Now let's compare these atheists crimes to the worst offenses of Christians.
The Spanish Inquisition began in 1478 and continued into the early 1800s. The Inquisition's original purpose was to hunt down Jews who had falsely claimed to have converted to Christianity. Jews in Spain at that time were treated as second-class citizens, but they were not tortured or killed. Some Jews converted to Christianity to escape this persecution. The church authorities feared that many of these conversions were shams. Somehow they went from "people shouldn't lie about changing their religion" to torturing and killing people for doing this. The Inquisition killed about 2,000 such Jews. Then the Protestant Reformation came along, and the Inquisition switched from hunting fake Jewish converts to hunting Protestants. One source I checked while writing this article says that most of the people arrested by the Inquisition for being Protestants weren't really Protestants, but anyone who was considered insufficiently sincere in his Catholicism. In any case, they killed 1,000 to 2,000 people for being Protestants. They also killed a relatively small number of Muslims, perhaps a hundred or so.
Total killed by the Spanish Inquisition: about 4,000.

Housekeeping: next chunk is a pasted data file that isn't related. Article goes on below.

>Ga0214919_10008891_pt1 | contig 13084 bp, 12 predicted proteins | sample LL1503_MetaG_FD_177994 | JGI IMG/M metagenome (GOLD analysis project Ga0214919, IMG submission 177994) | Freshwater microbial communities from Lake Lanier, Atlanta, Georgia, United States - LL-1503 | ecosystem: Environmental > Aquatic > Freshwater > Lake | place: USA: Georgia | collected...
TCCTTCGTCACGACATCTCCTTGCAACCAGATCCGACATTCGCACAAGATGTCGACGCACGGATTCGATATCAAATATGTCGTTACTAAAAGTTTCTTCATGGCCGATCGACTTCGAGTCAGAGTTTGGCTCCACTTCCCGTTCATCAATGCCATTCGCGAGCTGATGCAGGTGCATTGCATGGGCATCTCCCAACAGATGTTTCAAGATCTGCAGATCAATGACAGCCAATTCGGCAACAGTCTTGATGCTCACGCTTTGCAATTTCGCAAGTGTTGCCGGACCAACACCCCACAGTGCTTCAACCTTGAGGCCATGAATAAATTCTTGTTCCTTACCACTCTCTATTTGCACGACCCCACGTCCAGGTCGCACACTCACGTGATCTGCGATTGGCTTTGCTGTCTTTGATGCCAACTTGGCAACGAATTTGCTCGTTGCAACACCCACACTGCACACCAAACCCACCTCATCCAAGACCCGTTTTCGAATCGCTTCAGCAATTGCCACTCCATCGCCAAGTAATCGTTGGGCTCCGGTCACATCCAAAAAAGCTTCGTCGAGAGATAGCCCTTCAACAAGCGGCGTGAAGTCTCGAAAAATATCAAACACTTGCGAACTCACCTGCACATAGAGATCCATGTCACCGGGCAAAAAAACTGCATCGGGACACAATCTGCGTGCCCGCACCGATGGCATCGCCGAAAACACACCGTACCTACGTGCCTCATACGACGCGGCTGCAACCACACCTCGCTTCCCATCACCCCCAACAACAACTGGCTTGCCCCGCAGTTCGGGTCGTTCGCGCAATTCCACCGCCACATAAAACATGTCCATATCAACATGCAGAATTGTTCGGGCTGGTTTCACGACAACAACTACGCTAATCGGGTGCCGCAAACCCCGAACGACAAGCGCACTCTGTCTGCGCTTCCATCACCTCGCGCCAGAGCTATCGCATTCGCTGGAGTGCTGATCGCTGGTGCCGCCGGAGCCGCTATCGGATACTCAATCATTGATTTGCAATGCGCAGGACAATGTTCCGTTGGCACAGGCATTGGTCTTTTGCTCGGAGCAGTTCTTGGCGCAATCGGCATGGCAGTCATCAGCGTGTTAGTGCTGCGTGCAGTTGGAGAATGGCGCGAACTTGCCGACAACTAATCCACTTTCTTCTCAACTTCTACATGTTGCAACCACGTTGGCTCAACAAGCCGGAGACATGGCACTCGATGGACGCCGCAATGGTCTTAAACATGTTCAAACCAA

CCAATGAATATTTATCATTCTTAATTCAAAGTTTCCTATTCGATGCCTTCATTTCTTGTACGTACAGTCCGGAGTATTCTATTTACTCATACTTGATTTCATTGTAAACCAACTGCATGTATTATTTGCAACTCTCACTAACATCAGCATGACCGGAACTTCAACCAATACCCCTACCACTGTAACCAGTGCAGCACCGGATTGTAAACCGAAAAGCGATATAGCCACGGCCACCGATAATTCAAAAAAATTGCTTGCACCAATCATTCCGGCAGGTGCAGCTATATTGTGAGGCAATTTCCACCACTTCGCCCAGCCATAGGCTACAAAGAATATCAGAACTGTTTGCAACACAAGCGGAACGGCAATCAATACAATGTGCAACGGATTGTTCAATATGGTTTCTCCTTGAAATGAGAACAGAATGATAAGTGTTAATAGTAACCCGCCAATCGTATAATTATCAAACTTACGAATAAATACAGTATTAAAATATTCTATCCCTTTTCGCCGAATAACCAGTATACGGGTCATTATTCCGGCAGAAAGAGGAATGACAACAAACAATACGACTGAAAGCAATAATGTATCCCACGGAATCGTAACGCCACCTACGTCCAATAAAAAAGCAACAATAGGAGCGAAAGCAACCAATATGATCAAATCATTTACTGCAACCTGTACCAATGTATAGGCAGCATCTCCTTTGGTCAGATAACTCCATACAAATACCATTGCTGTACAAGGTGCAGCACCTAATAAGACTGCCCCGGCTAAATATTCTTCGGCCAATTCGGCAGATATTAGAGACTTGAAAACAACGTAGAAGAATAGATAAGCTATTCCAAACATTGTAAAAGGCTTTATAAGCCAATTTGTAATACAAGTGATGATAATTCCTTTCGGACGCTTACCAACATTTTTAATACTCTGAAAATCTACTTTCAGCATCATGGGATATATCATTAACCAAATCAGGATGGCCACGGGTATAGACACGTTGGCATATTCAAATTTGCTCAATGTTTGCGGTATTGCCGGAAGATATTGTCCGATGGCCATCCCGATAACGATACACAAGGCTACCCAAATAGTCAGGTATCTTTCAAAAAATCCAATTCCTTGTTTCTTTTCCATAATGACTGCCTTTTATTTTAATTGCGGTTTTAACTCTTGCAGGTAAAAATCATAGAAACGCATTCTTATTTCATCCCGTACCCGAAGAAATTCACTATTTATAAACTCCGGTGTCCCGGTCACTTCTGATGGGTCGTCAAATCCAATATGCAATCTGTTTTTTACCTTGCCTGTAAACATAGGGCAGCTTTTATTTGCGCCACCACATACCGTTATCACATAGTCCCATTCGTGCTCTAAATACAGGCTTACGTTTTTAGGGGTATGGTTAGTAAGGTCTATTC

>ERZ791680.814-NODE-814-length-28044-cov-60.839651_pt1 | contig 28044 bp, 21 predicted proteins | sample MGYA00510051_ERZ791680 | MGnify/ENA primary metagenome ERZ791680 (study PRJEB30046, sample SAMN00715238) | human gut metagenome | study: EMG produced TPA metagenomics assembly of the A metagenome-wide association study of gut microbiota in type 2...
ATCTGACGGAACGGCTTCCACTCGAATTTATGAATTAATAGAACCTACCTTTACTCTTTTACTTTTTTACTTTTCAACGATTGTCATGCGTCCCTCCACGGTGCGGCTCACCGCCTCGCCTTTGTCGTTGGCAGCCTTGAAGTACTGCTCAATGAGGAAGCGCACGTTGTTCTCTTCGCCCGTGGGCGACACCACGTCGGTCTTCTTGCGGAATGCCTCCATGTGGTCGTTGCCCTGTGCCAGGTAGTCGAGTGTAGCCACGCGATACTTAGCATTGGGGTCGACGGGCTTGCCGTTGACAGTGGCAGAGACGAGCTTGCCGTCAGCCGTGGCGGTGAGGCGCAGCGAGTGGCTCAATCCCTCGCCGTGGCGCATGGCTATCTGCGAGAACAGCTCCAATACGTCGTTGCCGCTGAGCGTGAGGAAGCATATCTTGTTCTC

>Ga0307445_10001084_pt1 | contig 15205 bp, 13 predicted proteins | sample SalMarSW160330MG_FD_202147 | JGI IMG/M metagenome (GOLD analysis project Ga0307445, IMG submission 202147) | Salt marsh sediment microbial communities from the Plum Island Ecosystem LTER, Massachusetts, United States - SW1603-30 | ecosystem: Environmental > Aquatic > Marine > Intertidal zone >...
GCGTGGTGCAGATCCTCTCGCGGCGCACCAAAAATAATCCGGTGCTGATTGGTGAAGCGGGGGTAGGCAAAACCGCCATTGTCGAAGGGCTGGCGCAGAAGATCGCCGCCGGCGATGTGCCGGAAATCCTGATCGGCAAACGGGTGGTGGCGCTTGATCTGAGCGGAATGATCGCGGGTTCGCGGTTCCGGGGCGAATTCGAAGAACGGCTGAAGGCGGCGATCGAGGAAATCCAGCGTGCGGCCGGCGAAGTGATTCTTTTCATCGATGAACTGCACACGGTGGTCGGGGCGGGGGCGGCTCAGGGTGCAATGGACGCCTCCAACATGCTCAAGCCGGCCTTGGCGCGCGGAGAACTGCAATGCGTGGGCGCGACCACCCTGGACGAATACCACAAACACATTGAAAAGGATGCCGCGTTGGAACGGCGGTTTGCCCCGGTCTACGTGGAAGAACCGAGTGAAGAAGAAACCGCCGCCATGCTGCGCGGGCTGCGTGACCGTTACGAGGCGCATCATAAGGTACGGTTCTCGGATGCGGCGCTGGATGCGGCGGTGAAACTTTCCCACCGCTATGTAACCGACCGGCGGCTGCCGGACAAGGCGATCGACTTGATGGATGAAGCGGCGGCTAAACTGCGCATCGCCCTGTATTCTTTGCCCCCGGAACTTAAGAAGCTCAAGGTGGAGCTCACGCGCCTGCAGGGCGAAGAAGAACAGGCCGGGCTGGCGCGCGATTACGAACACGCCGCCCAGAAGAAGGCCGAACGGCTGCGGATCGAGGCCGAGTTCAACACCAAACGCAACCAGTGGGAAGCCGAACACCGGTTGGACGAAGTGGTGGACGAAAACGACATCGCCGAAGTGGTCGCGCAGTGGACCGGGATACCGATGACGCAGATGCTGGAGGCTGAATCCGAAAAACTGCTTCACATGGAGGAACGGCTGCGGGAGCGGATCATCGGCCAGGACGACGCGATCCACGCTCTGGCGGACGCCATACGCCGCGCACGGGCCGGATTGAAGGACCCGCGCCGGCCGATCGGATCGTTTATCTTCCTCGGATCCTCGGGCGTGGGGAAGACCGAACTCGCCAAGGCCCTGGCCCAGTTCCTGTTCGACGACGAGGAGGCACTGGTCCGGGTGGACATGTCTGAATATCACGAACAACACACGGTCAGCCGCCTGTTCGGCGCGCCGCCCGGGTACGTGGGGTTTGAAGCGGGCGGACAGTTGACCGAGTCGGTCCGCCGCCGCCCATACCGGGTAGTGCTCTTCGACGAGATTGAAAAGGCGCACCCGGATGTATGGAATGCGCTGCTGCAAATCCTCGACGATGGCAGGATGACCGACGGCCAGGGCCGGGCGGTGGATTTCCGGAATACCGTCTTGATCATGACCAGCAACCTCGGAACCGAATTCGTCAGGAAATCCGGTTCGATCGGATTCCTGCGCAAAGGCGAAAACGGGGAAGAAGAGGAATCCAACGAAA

The Salem witch trials are a poor example of religious extremism. The witch trials were conducted, not by churches or religious authorities, but by secular courts. The churches at the time generally opposed the trials. A group of ministers wrote a letter to the judges entitled, "Return of the Several Ministers", in which they criticized the superstition and lax standards of evidence at these trials. This was followed by a book, "Cases of Conscience", that expanded on these criticisms. Admittedly, the ministers' objections were often muted: in "Cases of Conscience" the author (Increase Mather) condemned the trials as unjust but tacked on a final chapter praising the honesty and goodwill of the judges. Another minister who condemned the trials added equivocating statements that some of those accused might in fact be guilty. Some historians say these mixed messages were because the ministers compromised under heavy political pressure to support the government. Others say it is was because they believed that there really were witches with supernatural powers and were trying to make a distinction between finding the guilty and persecuting the innocent -- a distinction largely lost on the witch-hunters. (No historian doubts that these men really did believe in supernatural witchcraft. The question is how it affected what they said about the trials.) Personally I wonder if they hoped that by praising the judges while condemning the trials they might win the judges over.